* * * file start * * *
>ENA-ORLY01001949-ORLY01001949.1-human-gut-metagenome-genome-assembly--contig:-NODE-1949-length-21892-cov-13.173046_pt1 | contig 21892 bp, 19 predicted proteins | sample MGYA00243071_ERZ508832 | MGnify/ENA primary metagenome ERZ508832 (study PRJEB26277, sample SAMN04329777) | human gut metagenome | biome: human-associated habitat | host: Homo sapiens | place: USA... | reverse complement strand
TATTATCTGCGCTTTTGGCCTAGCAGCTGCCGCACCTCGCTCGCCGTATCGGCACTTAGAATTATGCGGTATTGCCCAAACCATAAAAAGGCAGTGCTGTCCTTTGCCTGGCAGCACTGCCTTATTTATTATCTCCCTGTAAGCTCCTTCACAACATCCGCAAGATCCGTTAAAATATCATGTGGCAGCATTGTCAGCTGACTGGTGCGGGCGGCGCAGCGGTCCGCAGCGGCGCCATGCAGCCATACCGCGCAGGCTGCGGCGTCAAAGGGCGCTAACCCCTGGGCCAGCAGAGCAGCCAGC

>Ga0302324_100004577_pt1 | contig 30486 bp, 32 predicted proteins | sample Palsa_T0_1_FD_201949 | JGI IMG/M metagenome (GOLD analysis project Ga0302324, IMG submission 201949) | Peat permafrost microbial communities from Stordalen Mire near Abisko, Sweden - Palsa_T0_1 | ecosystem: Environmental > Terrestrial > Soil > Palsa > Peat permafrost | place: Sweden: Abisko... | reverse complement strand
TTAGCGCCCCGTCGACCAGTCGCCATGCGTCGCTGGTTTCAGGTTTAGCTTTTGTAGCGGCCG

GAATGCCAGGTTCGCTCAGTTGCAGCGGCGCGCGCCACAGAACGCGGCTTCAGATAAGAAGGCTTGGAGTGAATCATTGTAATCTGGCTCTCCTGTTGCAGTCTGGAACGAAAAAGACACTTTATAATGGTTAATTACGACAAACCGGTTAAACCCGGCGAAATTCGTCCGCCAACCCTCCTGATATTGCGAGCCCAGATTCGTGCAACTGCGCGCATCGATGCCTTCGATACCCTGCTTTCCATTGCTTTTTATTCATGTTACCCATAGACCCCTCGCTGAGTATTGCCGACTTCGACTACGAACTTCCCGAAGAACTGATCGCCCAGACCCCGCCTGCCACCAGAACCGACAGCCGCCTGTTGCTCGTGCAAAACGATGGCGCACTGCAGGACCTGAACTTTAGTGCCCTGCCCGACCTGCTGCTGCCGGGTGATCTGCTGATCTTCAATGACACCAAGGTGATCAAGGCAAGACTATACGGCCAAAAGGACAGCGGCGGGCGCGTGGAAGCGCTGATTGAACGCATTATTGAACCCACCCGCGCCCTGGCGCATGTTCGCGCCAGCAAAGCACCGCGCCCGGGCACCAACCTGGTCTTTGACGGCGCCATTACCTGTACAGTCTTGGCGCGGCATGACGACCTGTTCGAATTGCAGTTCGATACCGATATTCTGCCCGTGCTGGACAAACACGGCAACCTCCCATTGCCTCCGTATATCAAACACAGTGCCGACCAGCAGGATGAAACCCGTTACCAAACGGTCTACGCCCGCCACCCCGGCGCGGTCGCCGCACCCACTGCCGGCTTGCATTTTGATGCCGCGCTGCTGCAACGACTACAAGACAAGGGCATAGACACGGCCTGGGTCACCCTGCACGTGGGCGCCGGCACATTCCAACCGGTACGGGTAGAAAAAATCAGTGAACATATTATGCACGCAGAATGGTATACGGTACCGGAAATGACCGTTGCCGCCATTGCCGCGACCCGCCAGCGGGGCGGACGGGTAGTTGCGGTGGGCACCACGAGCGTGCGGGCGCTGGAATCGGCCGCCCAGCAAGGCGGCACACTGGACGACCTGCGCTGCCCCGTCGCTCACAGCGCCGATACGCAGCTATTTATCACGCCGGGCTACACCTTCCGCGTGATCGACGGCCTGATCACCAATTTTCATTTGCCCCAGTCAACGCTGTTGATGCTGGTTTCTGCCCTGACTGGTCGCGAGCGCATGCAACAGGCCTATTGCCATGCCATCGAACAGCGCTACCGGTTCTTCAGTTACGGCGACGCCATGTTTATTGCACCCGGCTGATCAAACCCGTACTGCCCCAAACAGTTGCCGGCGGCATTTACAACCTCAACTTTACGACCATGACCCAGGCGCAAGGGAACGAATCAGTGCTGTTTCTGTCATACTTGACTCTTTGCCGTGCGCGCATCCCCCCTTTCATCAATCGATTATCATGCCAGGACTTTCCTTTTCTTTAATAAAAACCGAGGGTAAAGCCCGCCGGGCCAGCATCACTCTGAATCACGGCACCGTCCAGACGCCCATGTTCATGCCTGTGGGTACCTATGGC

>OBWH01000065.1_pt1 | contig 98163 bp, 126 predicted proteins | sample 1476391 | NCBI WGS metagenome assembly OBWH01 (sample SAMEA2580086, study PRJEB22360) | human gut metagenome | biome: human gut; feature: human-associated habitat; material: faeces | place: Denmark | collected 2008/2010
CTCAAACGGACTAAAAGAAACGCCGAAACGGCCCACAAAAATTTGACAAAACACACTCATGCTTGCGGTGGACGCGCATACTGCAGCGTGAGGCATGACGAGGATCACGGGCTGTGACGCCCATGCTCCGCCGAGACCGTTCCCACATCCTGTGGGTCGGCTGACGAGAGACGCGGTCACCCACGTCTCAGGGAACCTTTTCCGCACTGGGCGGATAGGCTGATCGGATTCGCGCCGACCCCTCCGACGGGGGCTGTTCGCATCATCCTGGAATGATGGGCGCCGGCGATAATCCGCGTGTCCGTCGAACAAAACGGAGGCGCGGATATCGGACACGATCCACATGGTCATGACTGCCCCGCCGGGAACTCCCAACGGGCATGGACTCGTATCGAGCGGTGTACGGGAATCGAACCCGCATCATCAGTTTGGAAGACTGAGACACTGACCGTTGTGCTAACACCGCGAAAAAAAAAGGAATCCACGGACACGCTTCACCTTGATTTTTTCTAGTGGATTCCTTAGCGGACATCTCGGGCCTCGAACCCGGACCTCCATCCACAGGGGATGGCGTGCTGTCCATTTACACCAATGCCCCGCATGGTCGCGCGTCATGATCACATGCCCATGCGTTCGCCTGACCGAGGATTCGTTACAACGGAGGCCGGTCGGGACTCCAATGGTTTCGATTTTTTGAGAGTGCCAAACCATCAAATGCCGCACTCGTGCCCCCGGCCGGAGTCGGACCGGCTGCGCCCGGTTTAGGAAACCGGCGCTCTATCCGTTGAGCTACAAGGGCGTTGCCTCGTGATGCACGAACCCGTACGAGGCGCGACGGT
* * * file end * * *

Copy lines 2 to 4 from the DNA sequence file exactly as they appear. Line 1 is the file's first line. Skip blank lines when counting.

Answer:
TATTATCTGCGCTTTTGGCCTAGCAGCTGCCGCACCTCGCTCGCCGTATCGGCACTTAGAATTATGCGGTATTGCCCAAACCATAAAAAGGCAGTGCTGTCCTTTGCCTGGCAGCACTGCCTTATTTATTATCTCCCTGTAAGCTCCTTCACAACATCCGCAAGATCCGTTAAAATATCATGTGGCAGCATTGTCAGCTGACTGGTGCGGGCGGCGCAGCGGTCCGCAGCGGCGCCATGCAGCCATACCGCGCAGGCTGCGGCGTCAAAGGGCGCTAACCCCTGGGCCAGCAGAGCAGCCAGC

>Ga0302324_100004577_pt1 | contig 30486 bp, 32 predicted proteins | sample Palsa_T0_1_FD_201949 | JGI IMG/M metagenome (GOLD analysis project Ga0302324, IMG submission 201949) | Peat permafrost microbial communities from Stordalen Mire near Abisko, Sweden - Palsa_T0_1 | ecosystem: Environmental > Terrestrial > Soil > Palsa > Peat permafrost | place: Sweden: Abisko... | reverse complement strand
TTAGCGCCCCGTCGACCAGTCGCCATGCGTCGCTGGTTTCAGGTTTAGCTTTTGTAGCGGCCG